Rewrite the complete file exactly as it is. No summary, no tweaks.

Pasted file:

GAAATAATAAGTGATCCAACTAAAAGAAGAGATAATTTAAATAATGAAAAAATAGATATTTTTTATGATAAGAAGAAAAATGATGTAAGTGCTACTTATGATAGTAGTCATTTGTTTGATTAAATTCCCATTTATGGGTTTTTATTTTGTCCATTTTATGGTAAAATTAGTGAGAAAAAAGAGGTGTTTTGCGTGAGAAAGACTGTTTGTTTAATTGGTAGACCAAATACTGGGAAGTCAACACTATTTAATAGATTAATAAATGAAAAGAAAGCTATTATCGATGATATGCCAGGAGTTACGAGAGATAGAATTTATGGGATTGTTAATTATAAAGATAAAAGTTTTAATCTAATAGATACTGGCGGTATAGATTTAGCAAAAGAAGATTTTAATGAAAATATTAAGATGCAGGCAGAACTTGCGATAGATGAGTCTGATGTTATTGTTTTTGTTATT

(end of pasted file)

GAAATAATAAGTGATCCAACTAAAAGAAGAGATAATTTAAATAATGAAAAAATAGATATTTTTTATGATAAGAAGAAAAATGATGTAAGTGCTACTTATGATAGTAGTCATTTGTTTGATTAAATTCCCATTTATGGGTTTTTATTTTGTCCATTTTATGGTAAAATTAGTGAGAAAAAAGAGGTGTTTTGCGTGAGAAAGACTGTTTGTTTAATTGGTAGACCAAATACTGGGAAGTCAACACTATTTAATAGATTAATAAATGAAAAGAAAGCTATTATCGATGATATGCCAGGAGTTACGAGAGATAGAATTTATGGGATTGTTAATTATAAAGATAAAAGTTTTAATCTAATAGATACTGGCGGTATAGATTTAGCAAAAGAAGATTTTAATGAAAATATTAAGATGCAGGCAGAACTTGCGATAGATGAGTCTGATGTTATTGTTTTTGTTATT